Video games have been the focus of discussion by researchers of gaming and narratology regarding their narrative capabilities for quite some time. While some researchers argue that interactive media such as video games can not contain narratives due to their inherent nature, others suggest that when analysing video games as a narrative medium a different approach may also be considered. Given that the sequence of events that are presented to the user are not as ordered as they are in traditional narratives, it can be surmised that the traditional definition of narrative (a sequence of events) would not apply in the case of video games. However this should not mean that the medium can not contain narrative qualities, it only raises the need to a new approach for the consideration of narratives in video games.
The Poetics of Mosaic Narrative re-asserts the dramatic and cinematic nature of narrative in new media by drawing upon the dramatic theory of Aristotle’s Poetics, the cinematic theories of the 1920s Russian Film Theorists and contemporary Neo-Formalists, the narrative theories of the 1960s French Structuralists, and the scriptwriting theories of contemporary cinema. In particular it focuses on the theory and practice of the prominent new media theorist, Lev Manovich, as a means of investigating and creating a practical poetics.
Ricœur's “Complex” Narrative Thesis and Questioning Back.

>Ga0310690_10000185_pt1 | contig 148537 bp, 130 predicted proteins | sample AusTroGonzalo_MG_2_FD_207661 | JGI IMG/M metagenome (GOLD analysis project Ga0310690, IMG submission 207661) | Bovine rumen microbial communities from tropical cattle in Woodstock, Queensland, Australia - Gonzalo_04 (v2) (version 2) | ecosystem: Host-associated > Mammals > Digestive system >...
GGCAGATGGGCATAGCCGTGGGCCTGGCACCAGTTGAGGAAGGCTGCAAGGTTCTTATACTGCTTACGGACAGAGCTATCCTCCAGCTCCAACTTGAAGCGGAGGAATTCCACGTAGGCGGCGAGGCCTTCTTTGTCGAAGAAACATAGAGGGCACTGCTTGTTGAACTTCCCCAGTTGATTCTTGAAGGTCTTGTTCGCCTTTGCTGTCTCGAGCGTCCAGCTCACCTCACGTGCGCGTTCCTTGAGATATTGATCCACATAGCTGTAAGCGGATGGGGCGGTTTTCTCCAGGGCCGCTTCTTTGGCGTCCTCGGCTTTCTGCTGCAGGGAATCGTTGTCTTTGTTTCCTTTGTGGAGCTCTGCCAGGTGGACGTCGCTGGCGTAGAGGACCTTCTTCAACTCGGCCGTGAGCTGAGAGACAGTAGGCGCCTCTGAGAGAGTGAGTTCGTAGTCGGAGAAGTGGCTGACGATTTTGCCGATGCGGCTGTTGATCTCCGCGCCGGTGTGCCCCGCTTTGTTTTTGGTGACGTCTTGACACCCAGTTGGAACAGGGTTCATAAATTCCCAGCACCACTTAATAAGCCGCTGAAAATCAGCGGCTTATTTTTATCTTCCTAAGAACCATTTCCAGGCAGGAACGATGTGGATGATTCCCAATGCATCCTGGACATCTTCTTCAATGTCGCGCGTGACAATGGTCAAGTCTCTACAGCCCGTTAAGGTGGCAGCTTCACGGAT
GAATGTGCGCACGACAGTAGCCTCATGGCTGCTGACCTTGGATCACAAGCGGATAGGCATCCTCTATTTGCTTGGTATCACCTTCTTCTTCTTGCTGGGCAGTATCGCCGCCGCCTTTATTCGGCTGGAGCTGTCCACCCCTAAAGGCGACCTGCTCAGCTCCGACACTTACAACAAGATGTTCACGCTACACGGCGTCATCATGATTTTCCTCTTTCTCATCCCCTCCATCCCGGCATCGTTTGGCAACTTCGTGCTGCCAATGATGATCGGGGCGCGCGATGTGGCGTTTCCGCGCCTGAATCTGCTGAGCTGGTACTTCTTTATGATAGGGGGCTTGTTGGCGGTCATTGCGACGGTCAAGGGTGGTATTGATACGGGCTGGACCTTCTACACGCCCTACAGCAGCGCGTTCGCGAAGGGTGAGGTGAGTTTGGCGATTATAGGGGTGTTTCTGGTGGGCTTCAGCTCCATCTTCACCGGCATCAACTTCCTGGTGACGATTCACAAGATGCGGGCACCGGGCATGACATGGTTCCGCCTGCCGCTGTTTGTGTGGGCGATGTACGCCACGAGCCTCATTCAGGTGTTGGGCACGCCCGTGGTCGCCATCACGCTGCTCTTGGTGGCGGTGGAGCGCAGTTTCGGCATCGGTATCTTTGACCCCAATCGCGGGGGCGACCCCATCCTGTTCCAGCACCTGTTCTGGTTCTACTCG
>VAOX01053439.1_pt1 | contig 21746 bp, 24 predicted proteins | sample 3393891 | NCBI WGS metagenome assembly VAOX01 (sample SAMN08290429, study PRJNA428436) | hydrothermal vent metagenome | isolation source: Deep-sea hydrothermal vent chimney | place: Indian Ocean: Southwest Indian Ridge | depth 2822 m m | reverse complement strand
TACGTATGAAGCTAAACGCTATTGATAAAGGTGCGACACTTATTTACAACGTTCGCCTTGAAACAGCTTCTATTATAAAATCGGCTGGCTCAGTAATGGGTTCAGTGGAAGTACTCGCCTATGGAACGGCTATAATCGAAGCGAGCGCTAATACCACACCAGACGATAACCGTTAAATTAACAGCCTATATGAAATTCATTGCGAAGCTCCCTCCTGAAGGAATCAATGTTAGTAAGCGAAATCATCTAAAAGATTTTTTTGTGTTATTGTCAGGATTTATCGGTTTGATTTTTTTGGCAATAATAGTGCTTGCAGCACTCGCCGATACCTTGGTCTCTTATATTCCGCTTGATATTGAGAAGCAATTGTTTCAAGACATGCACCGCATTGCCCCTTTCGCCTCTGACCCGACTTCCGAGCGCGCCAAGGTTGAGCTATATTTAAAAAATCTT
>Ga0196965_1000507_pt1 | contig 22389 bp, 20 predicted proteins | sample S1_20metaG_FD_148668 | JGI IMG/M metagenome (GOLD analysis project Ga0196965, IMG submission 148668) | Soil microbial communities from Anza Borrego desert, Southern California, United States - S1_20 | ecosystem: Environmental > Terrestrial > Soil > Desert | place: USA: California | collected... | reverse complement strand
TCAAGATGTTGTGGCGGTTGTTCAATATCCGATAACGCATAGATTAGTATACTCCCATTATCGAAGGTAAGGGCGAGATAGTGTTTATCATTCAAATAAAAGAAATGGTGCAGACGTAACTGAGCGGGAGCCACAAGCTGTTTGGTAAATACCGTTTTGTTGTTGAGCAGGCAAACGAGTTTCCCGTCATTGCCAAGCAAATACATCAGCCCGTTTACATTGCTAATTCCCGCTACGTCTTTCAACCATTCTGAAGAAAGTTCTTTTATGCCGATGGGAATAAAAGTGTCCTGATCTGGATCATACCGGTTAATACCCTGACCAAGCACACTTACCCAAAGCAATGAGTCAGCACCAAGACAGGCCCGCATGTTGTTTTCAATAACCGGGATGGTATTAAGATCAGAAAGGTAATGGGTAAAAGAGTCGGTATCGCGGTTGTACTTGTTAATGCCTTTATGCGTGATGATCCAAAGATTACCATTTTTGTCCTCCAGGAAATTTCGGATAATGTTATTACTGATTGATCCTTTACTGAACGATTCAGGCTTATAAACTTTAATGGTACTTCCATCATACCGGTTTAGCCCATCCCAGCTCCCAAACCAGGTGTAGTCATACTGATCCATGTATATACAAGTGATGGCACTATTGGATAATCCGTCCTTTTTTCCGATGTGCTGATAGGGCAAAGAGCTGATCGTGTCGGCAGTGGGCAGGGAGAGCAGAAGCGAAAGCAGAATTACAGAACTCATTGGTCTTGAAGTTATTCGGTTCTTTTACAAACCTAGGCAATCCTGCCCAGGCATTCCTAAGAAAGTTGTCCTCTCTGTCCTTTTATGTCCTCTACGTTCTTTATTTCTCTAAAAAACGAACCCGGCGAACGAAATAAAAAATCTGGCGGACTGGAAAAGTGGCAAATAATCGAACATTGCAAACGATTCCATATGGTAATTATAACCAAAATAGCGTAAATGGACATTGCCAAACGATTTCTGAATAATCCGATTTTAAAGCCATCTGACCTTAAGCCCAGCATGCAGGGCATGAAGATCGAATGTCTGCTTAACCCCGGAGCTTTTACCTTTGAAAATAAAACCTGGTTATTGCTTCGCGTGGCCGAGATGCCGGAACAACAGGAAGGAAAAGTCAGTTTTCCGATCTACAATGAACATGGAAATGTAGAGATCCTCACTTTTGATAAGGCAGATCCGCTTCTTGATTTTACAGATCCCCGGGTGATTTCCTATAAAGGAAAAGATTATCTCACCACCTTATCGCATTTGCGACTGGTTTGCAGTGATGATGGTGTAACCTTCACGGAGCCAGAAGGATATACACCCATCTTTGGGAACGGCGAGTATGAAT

Galen Strawson, philosophy editor of , challenges the current widespread idea that human lives either are or should be narrative. He distinguishes between the "Psychological Narrative" thesis, which claims that "ordinary human beings experience their lives" in a narrative fashion, and the "Ethical Narrativity Thesis," which claims that we ought to see our lives narratively if we are going to have rich and unified lives. These two theses can combine in four ways: some affirm both (majority of contemporary narrative theorists - MacIntyre, Ricoeur, Taylor); some affirm the Psychological but deny the Ethical thesis (Sartre); some affirm the Ethical but deny the Psychological (he mentions Plutarch); and some, like Strawson, deny both. He argues that "there are deeply non-Narrative people and there are good ways to live that are deeply non-Narrative." The Ethical Narrativity thesis is, he thinks, particularly damaging: Such views "hinder human self-understanding, close down important avenues of thought, needlessly and wrongly distree those who do not fit their model, and can be highly destructive in psychotherapeutic contexts."